“Build nuclear power, enrich the people”, proclaim the billboards at China’s Qinshan nuclear facility 120km south of Shanghai in the south-eastern province of Zhejiang. Qinshan is the centre of China’s nuclear sector and home to five of the country’s nine operational reactors. But as the world’s nuclear industry waits for the Chinese to confirm an $8 billion contract to build four new reactors, the slogans on the billboards at Qinshan seem like empty words.

The announcement in 2004 by Kang Rixin, president of China’s National Nuclear Corporation (CNNC), which owns Qinshan and controls most of the country’s nuclear industry, that China would spend 400 billion Yuan ($50 billion) in an effort to boost its nuclear capacity to 40GW by 2020 was greeted with enthusiasm by the world’s nuclear industry. Expectations were high, because for the Chinese to meet their ambitious target they would have to build two new reactors a year until 2020. In September 2004, tenders for the $8 billion contract to construct the first four, to be located at Sanmen in Zhejiang Province and Yangjiang in Guangdong Province, were invited from Westinghouse, Framatome ANP and Atomstroyexport.

But despite government assurances that the contracts would be awarded by the end of 2005, none have been finalised. There have been hints, reportedly voiced by premier Wen Jiabao during a December 2005 visit to Paris, of China’s dissatisfaction with the high price of the reactors on offer. Now though, there are also fears that Beijing is re-thinking its nuclear strategy and possibly preparing the ground for a scaling back of its plans.

“I don’t think it’s just about the price. The delay in awarding the contracts may indicate hesitation at top government levels,” says one senior expert who did not wish to be named. “There’s nothing unrealistic about the CNNC’s plans. It’s perfectly possible to increase capacity to 40GW by 2020, the French did something similar in the 70s and 80s, but for it to happen it needs backing from the very top levels of the government.”

No one at CNNC was prepared to comment on the possibility that China’s leaders are getting cold feet over the plans to enlarge the nuclear sector. But the CNNC, which was established in its present form in 1999, is a state-owned enterprise directly under the leadership of the State Council and headed by Wen. In turn, the State Council answers to the Politburo, China’s nine man cabinet, of the Central Committee of the Communist Party. In effect, the CNNC can do nothing without the Politburo’s approval.

China’s nuclear industry has suffered at the hands of the government before. Between 1997 and 2003, a number of projects were put on hold as concerns mounted over safety and the costs involved in boosting the nuclear sector. China may be the only country in the world where all the cabinet are trained engineers, but none of them have a nuclear background and, in the past, grandiose hydro projects such as the vast Three Gorges Dam, have taken precedence over developing the nuclear sector.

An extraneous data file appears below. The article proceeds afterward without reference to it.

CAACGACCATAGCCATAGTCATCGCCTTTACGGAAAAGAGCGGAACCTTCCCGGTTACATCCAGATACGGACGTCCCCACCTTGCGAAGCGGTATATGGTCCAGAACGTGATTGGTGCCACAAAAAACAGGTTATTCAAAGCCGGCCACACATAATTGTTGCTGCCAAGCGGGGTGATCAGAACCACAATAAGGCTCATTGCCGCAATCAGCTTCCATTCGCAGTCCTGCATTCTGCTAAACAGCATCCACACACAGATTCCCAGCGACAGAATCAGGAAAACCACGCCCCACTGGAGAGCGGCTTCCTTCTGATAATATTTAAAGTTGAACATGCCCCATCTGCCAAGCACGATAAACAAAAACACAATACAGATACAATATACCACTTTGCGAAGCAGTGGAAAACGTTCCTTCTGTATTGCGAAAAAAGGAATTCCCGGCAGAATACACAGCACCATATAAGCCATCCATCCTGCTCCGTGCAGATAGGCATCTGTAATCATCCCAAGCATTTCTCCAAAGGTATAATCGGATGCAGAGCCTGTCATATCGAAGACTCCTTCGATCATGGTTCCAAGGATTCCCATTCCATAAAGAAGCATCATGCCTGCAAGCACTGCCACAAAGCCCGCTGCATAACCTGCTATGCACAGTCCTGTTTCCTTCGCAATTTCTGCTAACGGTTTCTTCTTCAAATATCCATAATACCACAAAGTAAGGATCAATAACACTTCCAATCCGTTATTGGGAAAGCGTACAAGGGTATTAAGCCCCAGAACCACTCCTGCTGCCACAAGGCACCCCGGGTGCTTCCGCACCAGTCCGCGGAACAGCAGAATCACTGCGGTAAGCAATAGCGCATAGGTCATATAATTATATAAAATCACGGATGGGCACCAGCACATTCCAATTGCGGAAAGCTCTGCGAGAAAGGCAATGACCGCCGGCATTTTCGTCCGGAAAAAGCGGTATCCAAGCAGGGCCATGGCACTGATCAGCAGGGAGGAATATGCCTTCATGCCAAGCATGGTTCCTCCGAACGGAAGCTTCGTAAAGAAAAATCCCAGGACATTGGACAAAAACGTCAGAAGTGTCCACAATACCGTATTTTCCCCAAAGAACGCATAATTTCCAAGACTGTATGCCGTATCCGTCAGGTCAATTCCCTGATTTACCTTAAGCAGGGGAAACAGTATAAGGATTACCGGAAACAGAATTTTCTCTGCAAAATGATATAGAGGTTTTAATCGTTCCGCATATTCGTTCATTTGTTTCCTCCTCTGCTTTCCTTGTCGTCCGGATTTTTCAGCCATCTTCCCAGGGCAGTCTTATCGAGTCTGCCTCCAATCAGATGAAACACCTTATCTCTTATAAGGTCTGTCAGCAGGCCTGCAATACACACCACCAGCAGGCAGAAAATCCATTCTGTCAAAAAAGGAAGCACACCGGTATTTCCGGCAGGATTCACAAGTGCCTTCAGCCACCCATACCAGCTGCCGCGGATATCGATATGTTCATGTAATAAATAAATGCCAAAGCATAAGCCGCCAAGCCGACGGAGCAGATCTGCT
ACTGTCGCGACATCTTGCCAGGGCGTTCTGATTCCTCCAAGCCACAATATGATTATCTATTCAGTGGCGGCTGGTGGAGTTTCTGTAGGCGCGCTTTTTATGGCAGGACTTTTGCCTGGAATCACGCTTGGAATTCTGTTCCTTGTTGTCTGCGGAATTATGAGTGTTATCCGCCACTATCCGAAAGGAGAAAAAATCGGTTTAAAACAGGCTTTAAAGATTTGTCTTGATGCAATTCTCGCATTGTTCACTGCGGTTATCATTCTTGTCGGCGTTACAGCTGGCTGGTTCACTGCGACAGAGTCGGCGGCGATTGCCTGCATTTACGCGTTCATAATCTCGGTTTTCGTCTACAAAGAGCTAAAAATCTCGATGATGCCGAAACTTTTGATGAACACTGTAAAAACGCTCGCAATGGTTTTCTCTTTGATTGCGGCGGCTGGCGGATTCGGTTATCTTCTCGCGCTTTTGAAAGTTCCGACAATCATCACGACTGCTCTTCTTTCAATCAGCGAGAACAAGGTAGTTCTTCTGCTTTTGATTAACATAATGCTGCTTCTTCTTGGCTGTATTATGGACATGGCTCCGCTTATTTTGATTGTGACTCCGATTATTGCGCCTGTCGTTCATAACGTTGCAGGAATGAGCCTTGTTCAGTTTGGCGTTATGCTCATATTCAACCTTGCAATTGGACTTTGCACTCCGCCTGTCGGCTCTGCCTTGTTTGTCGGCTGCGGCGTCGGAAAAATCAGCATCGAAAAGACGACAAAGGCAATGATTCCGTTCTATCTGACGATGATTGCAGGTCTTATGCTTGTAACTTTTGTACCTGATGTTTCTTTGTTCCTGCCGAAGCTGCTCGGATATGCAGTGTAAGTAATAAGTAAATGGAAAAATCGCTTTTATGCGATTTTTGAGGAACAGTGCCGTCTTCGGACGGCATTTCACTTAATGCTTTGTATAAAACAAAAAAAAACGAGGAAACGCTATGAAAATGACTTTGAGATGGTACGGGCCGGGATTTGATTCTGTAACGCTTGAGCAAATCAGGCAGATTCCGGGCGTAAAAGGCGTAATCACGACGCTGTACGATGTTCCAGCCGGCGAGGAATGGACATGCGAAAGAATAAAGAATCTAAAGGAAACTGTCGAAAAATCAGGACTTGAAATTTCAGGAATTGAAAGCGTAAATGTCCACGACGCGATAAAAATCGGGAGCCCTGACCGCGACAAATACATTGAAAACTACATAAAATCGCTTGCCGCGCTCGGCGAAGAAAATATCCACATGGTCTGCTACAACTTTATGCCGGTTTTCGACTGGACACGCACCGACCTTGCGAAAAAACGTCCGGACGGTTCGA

Until recently, it was assumed that the delay in awarding the contract to build the power plants at Sanmen and Yangjiang was also due to the Chinese government’s insistence that all the technology involved be transferred as quickly as possible. The Chinese are keen on following the South Korean model. Seoul started off by buying foreign reactors in the 70s; now 90% of their reactors are locally made. But both Westinghouse and Framatome ANP, the two frontrunners to win the contract, have made it crystal clear that they are willing to make their technology available to the Chinese. Liu Xingang, Westinghouse’s chief representative in Beijing, said: “The intent is to help China’s nuclear industry achieve self-reliance.”

That the Chinese want to design and build their own advanced reactors in the future is because they regard nuclear technology as a major export opportunity. The Chinese helped Pakistan build the 300MWe Chashma 1 reactor, which opened in 1999, and are now providing assistance for a second power plant and bidding to build a third. That has raised eyebrows in the USA and caused problems when Westinghouse went to the US government’s exports financing arm, the Export-Import Bank, for $5 billion in loan guarantees to back their bid for the Sanmen and Yangjiang contract.

Framatome ANP had no such difficulties, with the French government being an enthusiastic supporter of its efforts to continue expanding in China. The company has had a presence in China since 1986 and employ 3500 staff there. They supplied the technology for the two 984MWe reactors at Daya Bay in Guangdong and for the reactors at next-door Ling Ao.

Framatome can also point to the fact that the reactor it is offering for the Sanmen and Yangjiang plants, the 1600MWe EPR, has already been adopted by other countries: Finland and France. In contrast, Westinghouse has offered the Chinese its AP1000 unit which has passive safety and can operate for two years on one fuel load, but no AP1000s have been built yet.

As recently as December 2005, the French were claiming to be on the verge of being awarded the contract for Sanmen and Yangjiang and, if the reactors go ahead, then they are the favourites to build them. But given Beijing’s pointed refusal to name a new deadline for the awarding of the contracts, it may be some time before the French can start celebrating.

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